Dogs Trained to Help Survivors of Trauma and Witnesses to Tragedy Are an Increasing Presence on Police Forces

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Scottie, a golden retriever with the Hawthorne Police Department, was the first police facility dog in the state. (Credit: Francine Orr / Los Angeles Times)
Scottie, a golden retriever with the Hawthorne Police Department, was the first police facility dog in the state. (Credit: Francine Orr / Los Angeles Times)

The most recognizable police dogs are those that can sniff out drugs and bombs, or the tough K-9s that can take down a suspect with their teeth.

Scottie, left, and Meredith at the funeral services of a Montebello police officer. (Credit: Irfan Khan / Los Angeles Times)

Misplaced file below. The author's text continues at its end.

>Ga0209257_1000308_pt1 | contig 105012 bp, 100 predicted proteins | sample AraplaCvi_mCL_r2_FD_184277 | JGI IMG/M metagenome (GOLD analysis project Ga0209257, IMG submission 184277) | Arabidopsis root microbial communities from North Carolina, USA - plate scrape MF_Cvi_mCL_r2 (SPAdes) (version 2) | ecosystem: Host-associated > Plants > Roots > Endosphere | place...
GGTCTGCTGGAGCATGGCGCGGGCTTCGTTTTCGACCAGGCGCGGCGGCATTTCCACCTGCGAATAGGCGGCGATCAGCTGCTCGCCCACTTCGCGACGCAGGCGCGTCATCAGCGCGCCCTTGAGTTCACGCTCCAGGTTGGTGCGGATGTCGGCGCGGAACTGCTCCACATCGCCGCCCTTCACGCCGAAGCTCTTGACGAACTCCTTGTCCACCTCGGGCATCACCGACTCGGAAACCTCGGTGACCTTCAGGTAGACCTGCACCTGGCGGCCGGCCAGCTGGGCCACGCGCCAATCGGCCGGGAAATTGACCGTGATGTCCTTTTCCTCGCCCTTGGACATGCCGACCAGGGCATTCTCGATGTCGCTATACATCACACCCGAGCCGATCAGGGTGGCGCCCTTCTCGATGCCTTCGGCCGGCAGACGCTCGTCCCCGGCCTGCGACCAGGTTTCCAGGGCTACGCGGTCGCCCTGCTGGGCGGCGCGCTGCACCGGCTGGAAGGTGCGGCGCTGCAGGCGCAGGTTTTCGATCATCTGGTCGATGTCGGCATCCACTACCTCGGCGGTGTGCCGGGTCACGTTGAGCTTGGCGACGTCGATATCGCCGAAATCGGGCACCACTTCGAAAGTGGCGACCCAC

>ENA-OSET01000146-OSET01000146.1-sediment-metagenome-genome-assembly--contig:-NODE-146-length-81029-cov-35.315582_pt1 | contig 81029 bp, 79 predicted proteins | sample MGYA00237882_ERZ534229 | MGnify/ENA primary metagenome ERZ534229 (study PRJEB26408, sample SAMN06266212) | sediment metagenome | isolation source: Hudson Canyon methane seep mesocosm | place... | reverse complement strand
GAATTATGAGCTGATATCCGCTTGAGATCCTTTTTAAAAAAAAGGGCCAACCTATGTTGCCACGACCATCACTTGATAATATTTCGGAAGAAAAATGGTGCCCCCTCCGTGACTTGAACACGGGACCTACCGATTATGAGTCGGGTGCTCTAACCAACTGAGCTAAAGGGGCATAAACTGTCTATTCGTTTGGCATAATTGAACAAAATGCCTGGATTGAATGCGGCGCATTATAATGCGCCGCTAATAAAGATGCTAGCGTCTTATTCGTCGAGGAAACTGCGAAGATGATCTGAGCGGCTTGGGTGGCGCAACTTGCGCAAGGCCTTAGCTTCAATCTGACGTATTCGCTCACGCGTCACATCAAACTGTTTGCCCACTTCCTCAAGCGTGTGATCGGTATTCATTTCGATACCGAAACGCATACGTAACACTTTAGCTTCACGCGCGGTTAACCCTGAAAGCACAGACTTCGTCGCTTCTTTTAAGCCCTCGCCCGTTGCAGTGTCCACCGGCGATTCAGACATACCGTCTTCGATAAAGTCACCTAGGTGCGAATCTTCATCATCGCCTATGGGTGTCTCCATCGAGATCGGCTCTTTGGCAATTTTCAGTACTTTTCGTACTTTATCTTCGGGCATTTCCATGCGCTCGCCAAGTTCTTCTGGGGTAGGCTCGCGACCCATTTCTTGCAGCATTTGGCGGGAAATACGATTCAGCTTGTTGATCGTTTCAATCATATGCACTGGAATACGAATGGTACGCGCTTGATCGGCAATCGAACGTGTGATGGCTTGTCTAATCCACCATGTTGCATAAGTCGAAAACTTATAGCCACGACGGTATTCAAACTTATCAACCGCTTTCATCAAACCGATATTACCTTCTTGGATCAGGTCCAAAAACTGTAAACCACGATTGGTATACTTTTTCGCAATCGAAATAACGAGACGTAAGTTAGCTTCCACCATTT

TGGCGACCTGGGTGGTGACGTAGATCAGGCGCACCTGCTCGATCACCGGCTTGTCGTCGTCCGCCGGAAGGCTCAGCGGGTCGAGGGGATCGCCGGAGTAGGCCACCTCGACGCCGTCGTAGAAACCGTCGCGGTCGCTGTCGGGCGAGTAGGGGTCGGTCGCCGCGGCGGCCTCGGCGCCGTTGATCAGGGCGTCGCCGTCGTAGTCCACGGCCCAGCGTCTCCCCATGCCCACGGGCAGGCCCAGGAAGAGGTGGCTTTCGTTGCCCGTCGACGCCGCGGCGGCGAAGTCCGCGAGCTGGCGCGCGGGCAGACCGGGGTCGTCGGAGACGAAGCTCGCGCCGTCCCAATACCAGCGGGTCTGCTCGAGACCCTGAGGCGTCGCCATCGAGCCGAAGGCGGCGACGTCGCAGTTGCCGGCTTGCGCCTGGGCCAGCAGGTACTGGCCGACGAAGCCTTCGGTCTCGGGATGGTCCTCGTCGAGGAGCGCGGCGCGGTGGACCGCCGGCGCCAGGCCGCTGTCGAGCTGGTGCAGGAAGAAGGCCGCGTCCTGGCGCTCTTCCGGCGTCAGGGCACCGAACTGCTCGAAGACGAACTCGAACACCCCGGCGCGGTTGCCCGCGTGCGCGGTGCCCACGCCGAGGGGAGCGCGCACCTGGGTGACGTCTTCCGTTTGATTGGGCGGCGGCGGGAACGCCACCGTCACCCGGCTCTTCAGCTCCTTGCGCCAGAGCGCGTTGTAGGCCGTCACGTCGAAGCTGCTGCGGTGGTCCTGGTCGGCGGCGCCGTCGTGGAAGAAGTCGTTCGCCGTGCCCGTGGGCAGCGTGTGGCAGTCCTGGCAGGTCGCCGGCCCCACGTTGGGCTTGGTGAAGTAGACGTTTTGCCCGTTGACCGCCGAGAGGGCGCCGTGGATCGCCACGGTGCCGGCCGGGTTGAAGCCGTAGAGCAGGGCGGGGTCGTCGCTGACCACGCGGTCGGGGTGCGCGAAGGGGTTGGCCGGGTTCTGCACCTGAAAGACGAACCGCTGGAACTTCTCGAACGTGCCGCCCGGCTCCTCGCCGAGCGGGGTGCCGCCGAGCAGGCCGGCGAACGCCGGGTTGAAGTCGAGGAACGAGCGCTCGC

Scottie, left, and Meredith at the funeral services of a Montebello police officer. (Credit: Irfan Khan / Los Angeles Times)

Scottie, Raider and Meredith are not that kind of dog. Their mission is far different, and their duty lies with survivors of trauma, witnesses of tragedy or anyone in need of comfort.

“Dogs help people in a way that humans may never be able to,” said Erin Lennox, a public safety dispatcher with the Corona Police Department and one of Raider’s handlers.

Animals that are trained to provide emotional support have been popping up at hospitals, nursing homes and college campuses throughout the country. In law enforcement, they’re still an uncommon breed, but their numbers are growing.

Read the full story on LATimes.com.

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